Sunday, May 04, 2008

Weight loss; when it's hard

This post is a set of jottings on weight control when it's difficult. It's essentially unreferenced and was produced in response to the enquiry by Windmill/Windmum (same person) in the comments after this previous post.

Many posts ago I mentioned the thought that it was probably perfectly possible to gain weight on a low carb/high fat diet, provided there were adequate calories involved. Because insulin appears to be very important in controlling the activity of lipoprotein lipase, that enzyme which gets fatty acids out of lipoproteins and in to fat, there has to be some other way of doing this transfer when insulin levels are low.

Chris found the enzyme, it's ASP. You can read more here. ASP is Acylation Stimulating Protein. Let's stick to ASP.

This is completely logical. Those of us who eat combined high fat with LC tend to have rather low levels of insulin in our blood stream. Low levels of insulin mean low levels of activity in the lipoprotein lipase just outside our fat cells. If there was no other way of getting fat out of chylomicrons or VLDL particles and in to adipocytes, we LC eaters would be as chronically hypertriglyceridaemic as a diabetic on a low fat diet. No one would want that.

In to the gap steps ASP, which allows us to store the fat from our current meal as adipose tissue for use in the time before our next meal. On intermittent fasting or once daily eating we HAVE to store an awful lot of fat until we next eat. ASP gets fat in to adipocytes for us, without needing an insulin spike. Good.

What gets the fat out of adipocytes? That's hormone sensitive lipase (HSL from here onwards). Actually, even in HSL knockout mice it is quite possible to get fat out of adipocytes and in the circulation. Which system does this I've no idea and, because none of us is a HSL knockout mouse, I don't much care! If HSL is really working well, it will do the job.

So, say we are eating once daily, we can assume ASP will store any fat we eat in excess of our immediate needs, tucked in to our adipocytes. What reduces our weight is when the release of free fatty acids (FFAs) from our adipocytes via HSL is greater than the input via ASP.

Getting FFAs out easily means optimising the activity of HSL. That means lowering insulin. Low insulin allows HSL to work effectively. An effective HSL supplies FFAs to allow our metabolic activity requirements to be met from adipocytes. A freely available energy supply from adipocytes should reduce the need to obtain energy from food, ie less hunger. Ineffective HSL means you need to eat more, because your fat cells are hanging on to their contents. To paraphrase the whole of Good Calories Bad Calories in one phrase:

Excess weight is the result of a failure of adipocytes to release energy, hunger is needed to supply any shortfall needed for metabolism.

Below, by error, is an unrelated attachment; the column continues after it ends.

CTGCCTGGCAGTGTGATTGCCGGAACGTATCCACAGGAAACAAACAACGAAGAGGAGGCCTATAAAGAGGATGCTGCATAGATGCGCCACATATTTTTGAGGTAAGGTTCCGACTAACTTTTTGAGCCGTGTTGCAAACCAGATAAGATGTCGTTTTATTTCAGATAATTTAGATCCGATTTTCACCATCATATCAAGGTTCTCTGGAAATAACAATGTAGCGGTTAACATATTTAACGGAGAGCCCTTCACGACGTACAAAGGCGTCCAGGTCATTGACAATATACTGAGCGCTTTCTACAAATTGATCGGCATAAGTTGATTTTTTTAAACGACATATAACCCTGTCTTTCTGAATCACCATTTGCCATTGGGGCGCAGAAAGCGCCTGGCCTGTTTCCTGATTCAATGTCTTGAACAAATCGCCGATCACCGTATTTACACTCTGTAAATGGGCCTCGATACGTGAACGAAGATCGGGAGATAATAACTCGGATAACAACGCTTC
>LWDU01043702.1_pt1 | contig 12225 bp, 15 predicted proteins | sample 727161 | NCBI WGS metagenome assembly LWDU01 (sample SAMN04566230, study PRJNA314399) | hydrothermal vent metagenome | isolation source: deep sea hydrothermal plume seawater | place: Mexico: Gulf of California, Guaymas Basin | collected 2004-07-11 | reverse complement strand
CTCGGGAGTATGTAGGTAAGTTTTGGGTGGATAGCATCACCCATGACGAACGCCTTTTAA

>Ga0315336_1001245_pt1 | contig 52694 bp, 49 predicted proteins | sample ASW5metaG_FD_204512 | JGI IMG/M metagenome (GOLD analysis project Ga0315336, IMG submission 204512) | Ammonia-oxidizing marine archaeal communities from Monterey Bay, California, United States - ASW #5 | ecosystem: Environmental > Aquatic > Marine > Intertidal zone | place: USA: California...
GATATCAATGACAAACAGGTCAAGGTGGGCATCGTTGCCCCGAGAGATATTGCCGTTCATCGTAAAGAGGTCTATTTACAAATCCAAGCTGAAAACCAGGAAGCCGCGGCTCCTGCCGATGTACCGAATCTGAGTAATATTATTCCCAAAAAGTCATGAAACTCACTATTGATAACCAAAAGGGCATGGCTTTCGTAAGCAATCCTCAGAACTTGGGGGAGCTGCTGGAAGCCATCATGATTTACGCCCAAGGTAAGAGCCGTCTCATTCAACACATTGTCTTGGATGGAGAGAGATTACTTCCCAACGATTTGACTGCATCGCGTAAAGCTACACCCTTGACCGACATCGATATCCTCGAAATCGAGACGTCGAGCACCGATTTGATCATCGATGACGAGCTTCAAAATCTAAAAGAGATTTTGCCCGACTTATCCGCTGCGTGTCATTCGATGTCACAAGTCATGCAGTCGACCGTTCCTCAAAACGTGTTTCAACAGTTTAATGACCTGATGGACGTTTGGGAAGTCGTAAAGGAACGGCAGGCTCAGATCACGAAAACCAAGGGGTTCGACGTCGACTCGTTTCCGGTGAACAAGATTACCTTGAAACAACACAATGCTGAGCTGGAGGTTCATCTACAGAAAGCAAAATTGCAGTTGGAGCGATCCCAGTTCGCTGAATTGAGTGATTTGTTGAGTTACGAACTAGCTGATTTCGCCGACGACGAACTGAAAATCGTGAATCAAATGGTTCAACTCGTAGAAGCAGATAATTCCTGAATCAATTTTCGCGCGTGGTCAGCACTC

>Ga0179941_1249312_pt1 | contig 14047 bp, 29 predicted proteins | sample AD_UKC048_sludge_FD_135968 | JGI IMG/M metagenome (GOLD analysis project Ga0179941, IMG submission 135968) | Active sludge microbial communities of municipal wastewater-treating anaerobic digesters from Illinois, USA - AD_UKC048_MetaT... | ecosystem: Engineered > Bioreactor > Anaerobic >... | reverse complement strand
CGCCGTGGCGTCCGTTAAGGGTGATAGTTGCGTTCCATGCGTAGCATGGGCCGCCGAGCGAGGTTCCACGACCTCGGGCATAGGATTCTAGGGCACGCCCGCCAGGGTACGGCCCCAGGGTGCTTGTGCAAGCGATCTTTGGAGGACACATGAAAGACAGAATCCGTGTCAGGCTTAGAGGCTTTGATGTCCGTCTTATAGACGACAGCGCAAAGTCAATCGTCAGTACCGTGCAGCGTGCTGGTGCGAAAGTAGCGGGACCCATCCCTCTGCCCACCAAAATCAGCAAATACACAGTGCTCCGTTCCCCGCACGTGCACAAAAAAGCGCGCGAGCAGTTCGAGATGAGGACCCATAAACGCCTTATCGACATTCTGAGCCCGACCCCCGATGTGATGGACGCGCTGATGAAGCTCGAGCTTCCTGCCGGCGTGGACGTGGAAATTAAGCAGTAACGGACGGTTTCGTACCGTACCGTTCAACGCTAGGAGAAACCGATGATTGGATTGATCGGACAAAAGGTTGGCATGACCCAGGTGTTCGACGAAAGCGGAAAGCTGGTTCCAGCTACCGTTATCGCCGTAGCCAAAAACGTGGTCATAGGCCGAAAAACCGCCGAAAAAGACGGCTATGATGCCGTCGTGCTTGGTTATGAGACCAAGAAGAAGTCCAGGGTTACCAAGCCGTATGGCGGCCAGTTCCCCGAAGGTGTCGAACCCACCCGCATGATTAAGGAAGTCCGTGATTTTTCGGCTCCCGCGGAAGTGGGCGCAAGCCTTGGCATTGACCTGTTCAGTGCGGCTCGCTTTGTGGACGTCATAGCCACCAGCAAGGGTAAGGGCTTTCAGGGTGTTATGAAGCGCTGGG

Working on this basis, the requirement for weight loss must be to minimise insulin. This allows metabolism to run on the surplus of adipose tissue energy released over dietary energy consumed. On a high fat diet with low insulin levels ASP will still rapidly store most meal derived fat, HSL will subsequently release it as needed.

Ultimately weight loss boils down to lowering insulin levels. So we end up with a need for minimal carbohydrate. On the Optimal Diet basis that would be the lowest amount for a sedentary person to avoid ketosis, say 0.5g/kg of "ideal" weight. If a person is well adapted to a LC/high fat diet then protein requirements can be as low as 0.8g/kg ideal weight. Protein metabolism requires some insulin response and any excess protein will be mostly converted to glucose, which requires a considerable amount of insulin to be used. Fat intake should be relatively low (by Kwasniewski standards only!) to keep total calories below those needed by our metabolism, otherwise ASP will store more fat than HSL will release. HSL will only ever release enough FFA for the metabolic needs in a healthy person.

On top of that basic plan, the basal metabolic rate must be normal. If a person is hypothyroid they will require far less FFAs for their metabolism and so HSL will adjust to this and minimise fat break down. ASP won't, so a high fat diet will produce weight gain if calories are in excess of metabolic needs. Correct and well monitored thyroid medication is needed for this. As most common thyroid problems seem to be auto immune in origin, avoiding gluten seems like a good idea, if it isn't always a good idea. Which it is. BTW both hypo and hyper thyroidism appear to cause insulin resistance. That seems a bit bizarre to me, but there you go.

There seem to be a few teaks available. Tinkering with insulin sensitivity may be worthwhile. If your muscles need a certain amount of insulin to dispose of a given amount of glucose, then the pancreas will produce that insulin. In addition to helping the muscles take up glucose that insulin will inhibit FFA release from adipocytes. Resistance exercise seems to be the best way to increase insulin sensitivity. Doing this shifts that same given amount of glucose on less insulin. Less insulin means less inhibition of HSL, so easier fat loss.